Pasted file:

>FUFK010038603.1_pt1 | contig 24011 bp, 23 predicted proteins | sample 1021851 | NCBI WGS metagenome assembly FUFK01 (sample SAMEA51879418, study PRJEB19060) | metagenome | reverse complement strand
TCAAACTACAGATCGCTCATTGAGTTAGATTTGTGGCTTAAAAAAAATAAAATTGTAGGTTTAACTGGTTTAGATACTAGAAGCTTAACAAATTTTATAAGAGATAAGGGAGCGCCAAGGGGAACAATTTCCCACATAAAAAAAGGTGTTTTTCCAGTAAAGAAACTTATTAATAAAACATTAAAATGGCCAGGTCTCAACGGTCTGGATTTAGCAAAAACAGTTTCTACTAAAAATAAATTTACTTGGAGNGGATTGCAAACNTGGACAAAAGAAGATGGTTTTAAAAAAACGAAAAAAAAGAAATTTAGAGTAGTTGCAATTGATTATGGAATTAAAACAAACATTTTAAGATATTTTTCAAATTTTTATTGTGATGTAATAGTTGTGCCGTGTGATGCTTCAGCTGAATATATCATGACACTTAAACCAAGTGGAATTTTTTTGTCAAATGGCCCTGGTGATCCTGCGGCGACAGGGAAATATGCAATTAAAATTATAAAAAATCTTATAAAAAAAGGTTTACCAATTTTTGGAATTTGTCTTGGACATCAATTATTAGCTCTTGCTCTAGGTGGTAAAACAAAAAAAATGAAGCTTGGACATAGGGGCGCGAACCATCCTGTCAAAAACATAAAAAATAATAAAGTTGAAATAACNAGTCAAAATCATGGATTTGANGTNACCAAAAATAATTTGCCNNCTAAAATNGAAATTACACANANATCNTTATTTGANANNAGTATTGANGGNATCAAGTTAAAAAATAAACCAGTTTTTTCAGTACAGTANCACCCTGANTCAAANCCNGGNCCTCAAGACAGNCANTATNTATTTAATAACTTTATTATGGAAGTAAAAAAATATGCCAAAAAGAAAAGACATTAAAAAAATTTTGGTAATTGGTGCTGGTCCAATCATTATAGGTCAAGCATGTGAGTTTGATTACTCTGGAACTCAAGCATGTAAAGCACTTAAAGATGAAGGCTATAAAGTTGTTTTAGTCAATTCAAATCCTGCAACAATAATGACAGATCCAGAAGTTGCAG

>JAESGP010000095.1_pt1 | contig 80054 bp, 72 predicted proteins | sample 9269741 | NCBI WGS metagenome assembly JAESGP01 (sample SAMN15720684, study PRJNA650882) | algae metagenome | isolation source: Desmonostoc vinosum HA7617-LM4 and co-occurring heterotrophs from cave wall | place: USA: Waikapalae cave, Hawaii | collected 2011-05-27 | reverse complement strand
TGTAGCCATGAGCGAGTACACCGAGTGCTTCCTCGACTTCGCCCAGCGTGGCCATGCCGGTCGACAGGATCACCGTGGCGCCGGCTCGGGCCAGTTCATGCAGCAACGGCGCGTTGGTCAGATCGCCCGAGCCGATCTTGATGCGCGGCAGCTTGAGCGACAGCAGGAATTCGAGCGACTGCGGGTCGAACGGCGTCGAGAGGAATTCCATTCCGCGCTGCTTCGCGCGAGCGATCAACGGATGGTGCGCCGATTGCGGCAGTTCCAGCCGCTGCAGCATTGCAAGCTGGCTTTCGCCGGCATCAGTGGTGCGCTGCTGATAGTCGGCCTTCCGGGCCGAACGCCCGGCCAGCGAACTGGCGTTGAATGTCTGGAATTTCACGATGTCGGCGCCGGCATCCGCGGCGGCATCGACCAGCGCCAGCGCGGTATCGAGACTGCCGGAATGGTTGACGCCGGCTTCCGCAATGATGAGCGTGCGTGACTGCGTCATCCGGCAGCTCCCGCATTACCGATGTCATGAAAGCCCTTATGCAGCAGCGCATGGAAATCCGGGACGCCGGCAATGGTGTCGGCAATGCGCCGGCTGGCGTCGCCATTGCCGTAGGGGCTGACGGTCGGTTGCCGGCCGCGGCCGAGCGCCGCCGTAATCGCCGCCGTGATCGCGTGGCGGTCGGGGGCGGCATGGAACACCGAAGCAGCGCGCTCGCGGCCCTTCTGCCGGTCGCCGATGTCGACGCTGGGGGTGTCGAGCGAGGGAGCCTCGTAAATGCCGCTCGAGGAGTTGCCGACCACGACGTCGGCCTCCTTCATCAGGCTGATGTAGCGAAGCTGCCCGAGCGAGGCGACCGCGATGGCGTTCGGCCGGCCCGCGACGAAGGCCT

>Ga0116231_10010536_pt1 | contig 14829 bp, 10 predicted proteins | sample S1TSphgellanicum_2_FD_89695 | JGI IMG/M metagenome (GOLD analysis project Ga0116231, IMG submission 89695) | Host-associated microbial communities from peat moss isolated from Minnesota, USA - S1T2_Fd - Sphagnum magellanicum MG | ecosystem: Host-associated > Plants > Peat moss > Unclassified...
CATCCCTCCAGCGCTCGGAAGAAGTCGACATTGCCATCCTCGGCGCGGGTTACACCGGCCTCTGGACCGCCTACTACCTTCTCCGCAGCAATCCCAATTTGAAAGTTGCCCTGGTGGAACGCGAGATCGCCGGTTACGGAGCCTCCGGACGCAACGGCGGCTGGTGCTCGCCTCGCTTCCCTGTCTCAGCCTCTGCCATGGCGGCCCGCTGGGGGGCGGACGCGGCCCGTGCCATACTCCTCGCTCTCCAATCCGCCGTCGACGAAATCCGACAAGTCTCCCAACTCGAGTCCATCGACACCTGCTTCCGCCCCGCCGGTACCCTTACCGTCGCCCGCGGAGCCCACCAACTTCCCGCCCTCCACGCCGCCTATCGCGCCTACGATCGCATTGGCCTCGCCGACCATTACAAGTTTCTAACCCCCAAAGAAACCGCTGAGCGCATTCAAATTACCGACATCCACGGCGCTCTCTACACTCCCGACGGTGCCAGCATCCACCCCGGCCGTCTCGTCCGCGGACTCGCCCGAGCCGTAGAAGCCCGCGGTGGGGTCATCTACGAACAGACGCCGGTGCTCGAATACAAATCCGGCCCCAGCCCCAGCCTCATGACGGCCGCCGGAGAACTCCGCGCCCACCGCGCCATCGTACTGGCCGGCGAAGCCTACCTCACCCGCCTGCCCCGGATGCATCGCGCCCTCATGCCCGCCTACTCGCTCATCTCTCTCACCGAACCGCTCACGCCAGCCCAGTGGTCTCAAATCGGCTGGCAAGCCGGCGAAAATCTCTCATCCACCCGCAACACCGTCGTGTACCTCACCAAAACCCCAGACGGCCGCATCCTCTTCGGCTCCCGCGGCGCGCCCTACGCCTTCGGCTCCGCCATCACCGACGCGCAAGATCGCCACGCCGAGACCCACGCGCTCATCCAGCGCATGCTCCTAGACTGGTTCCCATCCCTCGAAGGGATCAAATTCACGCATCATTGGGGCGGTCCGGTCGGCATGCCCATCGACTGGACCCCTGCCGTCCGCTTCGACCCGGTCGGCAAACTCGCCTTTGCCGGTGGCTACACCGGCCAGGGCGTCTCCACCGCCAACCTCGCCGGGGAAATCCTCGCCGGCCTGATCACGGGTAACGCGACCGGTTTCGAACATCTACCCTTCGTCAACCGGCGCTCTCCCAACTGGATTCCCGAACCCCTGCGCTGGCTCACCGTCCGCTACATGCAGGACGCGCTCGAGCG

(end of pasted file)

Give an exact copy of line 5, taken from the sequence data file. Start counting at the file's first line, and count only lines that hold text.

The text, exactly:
>Ga0116231_10010536_pt1 | contig 14829 bp, 10 predicted proteins | sample S1TSphgellanicum_2_FD_89695 | JGI IMG/M metagenome (GOLD analysis project Ga0116231, IMG submission 89695) | Host-associated microbial communities from peat moss isolated from Minnesota, USA - S1T2_Fd - Sphagnum magellanicum MG | ecosystem: Host-associated > Plants > Peat moss > Unclassified...